Optimization of hIAV RT-LAMP conditions

To optimize the amplification conditions, the LAMP reaction was performed at different conditions: reaction temperatures (60°C, 63°C, and 65℃), Bst DNA polymerase (4 U, 6 U, 8 U, and 10 U), dNTPs (1.0 mM, 1.2 mM, 1.4 mM, 1.6 mM, and 1.8 mM), and MgSO4 concentrations (4 mM, 6 mM, and 8 mM). Nuclease-free water was used as the negative control.

Evaluation of specificity and sensitivity

To evaluate the specificity of our RT-LAMP assays, RT-LAMP reactions were performed with the RNA from 21 kinds of respiratory viruses (Table 1). To confirm the sensitivity of the RT-LAMP assay, plasmid DNA of H1-HA or H3-HA was serially diluted from 107 copies/μL to 25 copies/μL and applied in the RT-LAMP reaction. All amplification reactions were repeated three times.


Design and validation of the hIAV RT-LAMP primer sets

For RT-LAMP, six primers were designed for the H1-HA and H3-HA genes, respectively: two inner primers (FIP and BIP), two outer primers (F3 and B3) and two loop primers (LF and LB) (Fig. 1). To validate whether the designed primers worked properly, the H1-HA and H3-HA RT-LAMP primer sets were applied to RNAs of reference H1N1 or H3N2 as described in previous studies (45 min at 60°C) [15,16], and it was confirmed that both RT-LAMP primer sets successfully amplified the reference H1N1 or H3N2 RNAs.

Optimization of the hIAV RT-LAMP conditions

We next optimized the RT-LAMP reaction conditions. We performed the RT-LAMP reactions with four different combinations of primer sets for H1-HA and H3-HA: primer set 1 contained two inner and two outer primers without loop primers, primer set 2 used the set 1 primers and LF, primer set 3 used the set 1 primers and LB, and primer set 4 contained the set 1 primers with both loop primers (LF and LB) (Figs. 2A and 3A). Of the four combinations, primer set 4 (all six primers) resulted in the fastest amplification in both H1-HA and H3-HA, and none of the negative controls showed positive signals (Figs. 2A and 3A). Therefore, we decided to include all six primers for both the H1-HA and H3-HA RT-LAMP assays. Under these conditions, we compared three different reaction temperatures (60°C, 63°C, and 65°C). Among them, 65°C showed the best amplification performance in H1-HA (Fig. 2B). However, in H3-HA, 63°C and 65°C showed almost identical performance (Fig. 3B). Therefore, we decided to use 65°C for both RT-LAMP assays. We also compared different concentrations of dNTPs (1.0 mM, 1.2 mM, 1.4 mM, 1.6 mM, and 1.8 mM), MgSO4 (4 mM, 6 mM, and 8 mM), and Bst DNA polymerase (4 U, 6 U, 8 U, and 10 U). As a result, the reaction conditions of 1.6 mM dNTPs, 6 mM MgSO4, and 10 U Bst DNA polymerase showed the fastest amplification without false-positive signals for H1-HA (Fig. 2C). For H3-HA, 1.8 mM dNTPs, 4 mM MgSO4, and 10 U Bst DNA polymerase were the best conditions (Fig. 3C).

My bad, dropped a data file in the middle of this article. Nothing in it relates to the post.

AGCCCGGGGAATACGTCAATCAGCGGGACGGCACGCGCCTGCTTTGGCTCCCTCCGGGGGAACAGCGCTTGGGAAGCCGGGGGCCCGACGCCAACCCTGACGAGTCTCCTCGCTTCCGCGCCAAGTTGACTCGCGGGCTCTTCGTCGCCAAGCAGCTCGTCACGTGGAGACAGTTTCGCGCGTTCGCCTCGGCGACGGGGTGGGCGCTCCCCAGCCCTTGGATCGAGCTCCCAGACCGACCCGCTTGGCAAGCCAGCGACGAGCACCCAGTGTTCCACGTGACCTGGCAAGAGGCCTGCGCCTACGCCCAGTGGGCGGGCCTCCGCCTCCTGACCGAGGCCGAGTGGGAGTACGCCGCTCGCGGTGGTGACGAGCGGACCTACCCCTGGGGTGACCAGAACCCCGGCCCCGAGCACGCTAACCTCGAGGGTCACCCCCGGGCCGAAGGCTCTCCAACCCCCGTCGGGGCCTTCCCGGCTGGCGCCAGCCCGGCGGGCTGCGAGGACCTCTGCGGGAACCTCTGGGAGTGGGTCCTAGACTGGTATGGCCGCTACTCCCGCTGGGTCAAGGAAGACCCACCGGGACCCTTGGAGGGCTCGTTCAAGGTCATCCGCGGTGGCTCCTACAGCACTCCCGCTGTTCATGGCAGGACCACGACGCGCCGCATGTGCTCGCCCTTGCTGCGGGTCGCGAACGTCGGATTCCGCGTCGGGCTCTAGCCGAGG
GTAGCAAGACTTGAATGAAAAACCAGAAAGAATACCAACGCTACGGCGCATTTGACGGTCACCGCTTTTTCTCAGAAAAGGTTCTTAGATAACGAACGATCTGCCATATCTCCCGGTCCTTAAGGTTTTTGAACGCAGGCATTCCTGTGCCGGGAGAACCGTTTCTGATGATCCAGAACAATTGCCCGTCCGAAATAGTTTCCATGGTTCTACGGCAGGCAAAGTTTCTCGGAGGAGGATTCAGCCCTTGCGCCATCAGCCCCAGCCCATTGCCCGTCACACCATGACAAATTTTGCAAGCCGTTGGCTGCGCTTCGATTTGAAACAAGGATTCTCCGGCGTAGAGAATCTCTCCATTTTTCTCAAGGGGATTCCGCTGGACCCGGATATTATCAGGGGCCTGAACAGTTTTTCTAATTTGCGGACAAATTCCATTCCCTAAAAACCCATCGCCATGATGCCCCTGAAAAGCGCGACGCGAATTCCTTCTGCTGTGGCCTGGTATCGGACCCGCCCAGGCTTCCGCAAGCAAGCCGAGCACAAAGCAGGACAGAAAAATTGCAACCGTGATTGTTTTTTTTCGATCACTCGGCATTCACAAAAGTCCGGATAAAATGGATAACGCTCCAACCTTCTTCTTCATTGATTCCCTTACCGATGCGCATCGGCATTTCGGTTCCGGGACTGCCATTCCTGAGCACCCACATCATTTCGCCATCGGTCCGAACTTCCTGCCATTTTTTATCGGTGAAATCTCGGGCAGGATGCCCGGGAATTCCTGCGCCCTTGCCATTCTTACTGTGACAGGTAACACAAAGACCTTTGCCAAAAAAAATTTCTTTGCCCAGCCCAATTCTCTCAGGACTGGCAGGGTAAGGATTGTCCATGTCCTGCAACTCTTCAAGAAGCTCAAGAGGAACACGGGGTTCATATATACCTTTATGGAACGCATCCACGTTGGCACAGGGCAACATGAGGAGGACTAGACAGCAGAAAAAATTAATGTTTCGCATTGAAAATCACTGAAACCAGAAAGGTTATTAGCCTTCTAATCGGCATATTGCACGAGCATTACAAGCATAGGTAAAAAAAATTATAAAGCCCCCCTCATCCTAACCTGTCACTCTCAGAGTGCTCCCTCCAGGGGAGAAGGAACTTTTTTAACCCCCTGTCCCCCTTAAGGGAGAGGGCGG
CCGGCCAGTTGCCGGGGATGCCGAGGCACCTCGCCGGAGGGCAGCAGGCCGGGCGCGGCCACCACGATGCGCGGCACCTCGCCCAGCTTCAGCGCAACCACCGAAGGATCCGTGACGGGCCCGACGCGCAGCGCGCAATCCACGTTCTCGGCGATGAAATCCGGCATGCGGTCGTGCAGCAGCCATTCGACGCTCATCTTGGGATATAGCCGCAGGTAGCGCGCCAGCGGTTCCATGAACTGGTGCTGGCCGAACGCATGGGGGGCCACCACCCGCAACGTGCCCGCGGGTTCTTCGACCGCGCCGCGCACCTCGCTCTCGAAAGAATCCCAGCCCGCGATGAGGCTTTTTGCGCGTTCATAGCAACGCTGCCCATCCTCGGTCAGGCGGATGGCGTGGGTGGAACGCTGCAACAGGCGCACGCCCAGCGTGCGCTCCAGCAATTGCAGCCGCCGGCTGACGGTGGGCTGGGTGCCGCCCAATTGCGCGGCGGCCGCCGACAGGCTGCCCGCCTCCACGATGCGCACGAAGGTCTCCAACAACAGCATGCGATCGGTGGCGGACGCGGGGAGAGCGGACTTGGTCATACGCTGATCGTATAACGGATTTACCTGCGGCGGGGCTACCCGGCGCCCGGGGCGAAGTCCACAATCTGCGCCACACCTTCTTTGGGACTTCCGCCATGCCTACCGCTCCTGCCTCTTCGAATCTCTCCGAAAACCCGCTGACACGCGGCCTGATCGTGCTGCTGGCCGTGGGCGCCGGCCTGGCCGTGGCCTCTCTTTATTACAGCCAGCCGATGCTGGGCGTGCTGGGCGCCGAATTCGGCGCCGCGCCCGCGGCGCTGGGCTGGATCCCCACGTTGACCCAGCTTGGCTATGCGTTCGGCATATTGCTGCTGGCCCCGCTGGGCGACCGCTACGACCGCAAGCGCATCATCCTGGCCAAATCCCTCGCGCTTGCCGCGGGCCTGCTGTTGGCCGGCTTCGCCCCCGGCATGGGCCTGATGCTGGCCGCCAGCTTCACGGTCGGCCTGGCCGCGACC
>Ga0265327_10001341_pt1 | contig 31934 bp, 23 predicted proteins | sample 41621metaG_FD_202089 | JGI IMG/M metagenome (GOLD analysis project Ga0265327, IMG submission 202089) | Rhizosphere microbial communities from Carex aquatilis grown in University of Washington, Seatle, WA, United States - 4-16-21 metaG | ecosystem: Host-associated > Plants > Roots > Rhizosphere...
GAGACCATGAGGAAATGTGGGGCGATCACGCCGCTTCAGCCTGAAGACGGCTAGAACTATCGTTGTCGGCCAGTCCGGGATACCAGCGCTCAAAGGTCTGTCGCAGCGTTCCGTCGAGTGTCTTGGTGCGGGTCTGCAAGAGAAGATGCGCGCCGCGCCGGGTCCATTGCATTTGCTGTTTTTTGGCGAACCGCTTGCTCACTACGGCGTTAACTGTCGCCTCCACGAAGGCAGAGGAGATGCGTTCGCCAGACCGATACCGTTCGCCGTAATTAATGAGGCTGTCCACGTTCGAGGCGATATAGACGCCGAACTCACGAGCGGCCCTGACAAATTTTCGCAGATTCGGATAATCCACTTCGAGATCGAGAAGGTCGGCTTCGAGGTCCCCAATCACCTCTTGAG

Sensitivity and specificity of the hIAV RT-LAMP assays